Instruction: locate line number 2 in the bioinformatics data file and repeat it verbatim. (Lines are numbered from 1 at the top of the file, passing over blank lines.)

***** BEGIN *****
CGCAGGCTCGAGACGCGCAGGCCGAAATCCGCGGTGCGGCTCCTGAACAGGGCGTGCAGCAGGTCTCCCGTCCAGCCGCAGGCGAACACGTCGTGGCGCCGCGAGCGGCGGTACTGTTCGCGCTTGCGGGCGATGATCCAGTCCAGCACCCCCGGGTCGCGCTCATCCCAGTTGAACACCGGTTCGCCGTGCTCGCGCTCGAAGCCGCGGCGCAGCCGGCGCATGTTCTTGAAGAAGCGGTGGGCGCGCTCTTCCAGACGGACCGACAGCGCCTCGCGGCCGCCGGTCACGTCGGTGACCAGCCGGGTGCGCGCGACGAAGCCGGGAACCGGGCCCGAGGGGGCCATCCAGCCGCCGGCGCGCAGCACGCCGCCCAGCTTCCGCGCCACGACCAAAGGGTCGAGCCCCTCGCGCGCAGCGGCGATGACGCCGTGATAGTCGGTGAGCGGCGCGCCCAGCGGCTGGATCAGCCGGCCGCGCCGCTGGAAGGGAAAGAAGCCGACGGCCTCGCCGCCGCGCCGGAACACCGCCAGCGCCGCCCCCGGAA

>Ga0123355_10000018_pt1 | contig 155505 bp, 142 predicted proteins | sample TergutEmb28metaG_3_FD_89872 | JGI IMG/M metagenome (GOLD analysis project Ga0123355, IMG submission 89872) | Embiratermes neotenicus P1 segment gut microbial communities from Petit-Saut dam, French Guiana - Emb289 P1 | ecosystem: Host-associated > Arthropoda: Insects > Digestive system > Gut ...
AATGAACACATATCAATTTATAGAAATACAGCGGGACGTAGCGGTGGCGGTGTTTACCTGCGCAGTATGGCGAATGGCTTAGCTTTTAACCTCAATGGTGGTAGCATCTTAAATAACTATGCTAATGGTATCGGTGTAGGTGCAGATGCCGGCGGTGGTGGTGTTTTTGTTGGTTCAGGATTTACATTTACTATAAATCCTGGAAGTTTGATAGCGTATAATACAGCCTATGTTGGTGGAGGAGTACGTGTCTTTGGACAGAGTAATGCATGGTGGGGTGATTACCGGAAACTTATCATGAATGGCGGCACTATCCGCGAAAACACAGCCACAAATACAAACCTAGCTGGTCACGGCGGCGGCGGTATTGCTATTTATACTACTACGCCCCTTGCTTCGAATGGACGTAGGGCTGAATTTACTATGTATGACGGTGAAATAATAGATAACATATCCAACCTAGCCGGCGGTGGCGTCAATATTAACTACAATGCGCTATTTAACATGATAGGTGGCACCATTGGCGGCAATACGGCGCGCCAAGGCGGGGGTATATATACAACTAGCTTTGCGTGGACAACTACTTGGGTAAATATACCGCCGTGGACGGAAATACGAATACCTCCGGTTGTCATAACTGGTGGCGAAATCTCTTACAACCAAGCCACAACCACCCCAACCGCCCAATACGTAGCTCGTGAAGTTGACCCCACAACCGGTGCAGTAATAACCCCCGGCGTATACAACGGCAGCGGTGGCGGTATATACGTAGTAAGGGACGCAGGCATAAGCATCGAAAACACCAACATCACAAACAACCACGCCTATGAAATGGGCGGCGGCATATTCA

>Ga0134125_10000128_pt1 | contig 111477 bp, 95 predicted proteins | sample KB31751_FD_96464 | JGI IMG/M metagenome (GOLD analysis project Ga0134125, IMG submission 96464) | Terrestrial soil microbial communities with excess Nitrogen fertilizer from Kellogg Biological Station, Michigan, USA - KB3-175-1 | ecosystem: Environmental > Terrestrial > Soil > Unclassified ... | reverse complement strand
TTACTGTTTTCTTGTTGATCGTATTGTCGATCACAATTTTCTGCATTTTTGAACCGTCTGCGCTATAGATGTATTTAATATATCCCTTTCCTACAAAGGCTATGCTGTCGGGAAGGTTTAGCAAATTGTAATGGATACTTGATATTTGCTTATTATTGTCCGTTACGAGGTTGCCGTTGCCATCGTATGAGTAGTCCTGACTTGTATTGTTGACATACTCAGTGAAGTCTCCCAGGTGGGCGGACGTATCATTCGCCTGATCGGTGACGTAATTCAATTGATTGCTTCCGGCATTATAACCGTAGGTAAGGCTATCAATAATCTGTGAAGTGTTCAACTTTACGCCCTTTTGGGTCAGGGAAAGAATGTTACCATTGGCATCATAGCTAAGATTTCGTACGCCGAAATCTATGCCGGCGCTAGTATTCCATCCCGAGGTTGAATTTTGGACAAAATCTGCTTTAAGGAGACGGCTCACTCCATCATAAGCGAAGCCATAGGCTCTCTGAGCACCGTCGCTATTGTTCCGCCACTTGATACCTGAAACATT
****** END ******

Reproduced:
>Ga0123355_10000018_pt1 | contig 155505 bp, 142 predicted proteins | sample TergutEmb28metaG_3_FD_89872 | JGI IMG/M metagenome (GOLD analysis project Ga0123355, IMG submission 89872) | Embiratermes neotenicus P1 segment gut microbial communities from Petit-Saut dam, French Guiana - Emb289 P1 | ecosystem: Host-associated > Arthropoda: Insects > Digestive system > Gut ...